European multinationals reorganize to reduce dependence on China

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In the face of rising geopolitical risks, Europe's largest companies are reviewing their location and sourcing strategies, according to an ECB study. However, Europe is not always on the winning side.

New geopolitical realities are forcing European multinationals to rethink their supply chains. A published survey of 65 companies by the European Central Bank (ECB) found that 42% of multinationals based in the European Union (EU) plan to shift their sourcing to friendly countries in the next five years. Compared to previous years, this figure was only 9%.

However, Europe will not necessarily benefit greatly from this development. Only 20% plan to ship from other EU countries.

China is a concern

For two-thirds of the companies surveyed, China is the country primarily cited as a potential source of supply problems. The US, Taiwan, India, Turkey, Turkey and Russia are also mentioned in more than 10% of cases.

In reality, however, achieving disengagement is not easy. Nearly two-thirds of multinationals find it "very difficult" to substitute raw materials or semifinished products from these countries if they suddenly become unavailable. Whether for political, climatic or health reasons, as was the case with the Covida pandemic.

As for manufacturing, the move to consumer countries - a fairly common trend in the past - will now intensify. Setting up a production site in a "friendly" country will also become increasingly important: 42% of multinationals plan to pursue this strategy, compared to only 11% in the previous five years.

Europe is not in favor

A notable fact is that an increasing proportion of companies are considering moving production outside the EU rather than within it. The cost of labor, energy and the changing geographic distribution of sales are powerful factors behind this trend of leaving the Old Continent.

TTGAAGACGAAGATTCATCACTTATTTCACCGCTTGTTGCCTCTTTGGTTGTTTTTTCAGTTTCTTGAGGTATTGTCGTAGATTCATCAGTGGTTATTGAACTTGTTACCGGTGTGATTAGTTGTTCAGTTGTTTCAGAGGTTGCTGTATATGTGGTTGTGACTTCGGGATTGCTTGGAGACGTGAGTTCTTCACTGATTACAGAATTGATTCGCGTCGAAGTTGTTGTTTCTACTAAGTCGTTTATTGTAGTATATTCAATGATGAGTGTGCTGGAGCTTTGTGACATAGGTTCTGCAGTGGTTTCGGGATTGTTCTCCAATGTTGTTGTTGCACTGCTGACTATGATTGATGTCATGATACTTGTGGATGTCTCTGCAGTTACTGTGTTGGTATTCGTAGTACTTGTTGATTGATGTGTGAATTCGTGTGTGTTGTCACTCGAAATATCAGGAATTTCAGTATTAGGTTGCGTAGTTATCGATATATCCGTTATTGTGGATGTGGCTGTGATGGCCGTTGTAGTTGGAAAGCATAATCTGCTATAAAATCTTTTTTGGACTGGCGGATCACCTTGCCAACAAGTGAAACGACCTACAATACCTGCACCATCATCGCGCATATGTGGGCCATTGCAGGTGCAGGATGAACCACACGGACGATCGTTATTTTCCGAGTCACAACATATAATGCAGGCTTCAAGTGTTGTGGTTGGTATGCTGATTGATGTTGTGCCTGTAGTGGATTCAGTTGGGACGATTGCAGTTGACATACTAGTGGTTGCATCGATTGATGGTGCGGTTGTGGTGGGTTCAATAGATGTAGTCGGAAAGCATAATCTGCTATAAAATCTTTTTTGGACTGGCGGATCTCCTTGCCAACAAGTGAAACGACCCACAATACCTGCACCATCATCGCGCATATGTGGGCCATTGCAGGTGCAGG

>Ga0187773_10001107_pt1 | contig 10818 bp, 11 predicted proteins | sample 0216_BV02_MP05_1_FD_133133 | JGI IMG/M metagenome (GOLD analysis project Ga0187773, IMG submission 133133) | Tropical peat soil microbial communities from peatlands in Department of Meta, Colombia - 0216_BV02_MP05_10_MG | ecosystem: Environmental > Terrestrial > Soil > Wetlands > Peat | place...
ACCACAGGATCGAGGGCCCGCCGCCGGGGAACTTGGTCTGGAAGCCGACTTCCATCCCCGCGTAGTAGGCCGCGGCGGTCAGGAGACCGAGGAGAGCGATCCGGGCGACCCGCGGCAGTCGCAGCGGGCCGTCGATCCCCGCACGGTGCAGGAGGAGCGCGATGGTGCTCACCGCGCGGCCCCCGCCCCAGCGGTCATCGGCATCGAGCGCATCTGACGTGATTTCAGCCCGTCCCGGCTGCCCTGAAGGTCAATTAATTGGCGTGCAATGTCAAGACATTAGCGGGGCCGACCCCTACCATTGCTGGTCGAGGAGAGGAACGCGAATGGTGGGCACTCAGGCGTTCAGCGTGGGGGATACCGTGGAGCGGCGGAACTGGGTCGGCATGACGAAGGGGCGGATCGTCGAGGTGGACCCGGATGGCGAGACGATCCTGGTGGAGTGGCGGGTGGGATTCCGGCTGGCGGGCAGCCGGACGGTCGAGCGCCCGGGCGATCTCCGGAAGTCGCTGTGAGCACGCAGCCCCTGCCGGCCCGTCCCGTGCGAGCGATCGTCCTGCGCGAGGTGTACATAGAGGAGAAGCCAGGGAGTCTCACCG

As a result, the value added created in Europe is likely to decline over the next five years. This will have a negative impact on the employment of multinationals still based in the EU.

Rising prices

Changes in value chains have an impact on prices. A total of 60% of companies surveyed stated that changes in production and/or supply location had led to an increase in average prices over the past five years. Only 5% stated that prices had decreased.

The proportion of companies expecting prices to increase over the next five years remains high (45%). This pressure is likely to ease, though. "Measures to make business operations and supply chains more resilient are costly in themselves, but their impact on costs, and therefore prices, can be mitigated if these changes are carefully planned," reassure the study's authors.

These changes could have serious consequences for the European economy. They could lead to lower employment, higher prices and reduced competitiveness of European companies on the global market.

Jonathan Rowe

Jonathan Rowe

The creator and main author of the site is Jonathan Rowe. Trader and investor with many years of experience. A graduate of the Massachusetts Institute of Technology with over a decade of experience developing applications for financial and investment institutions.

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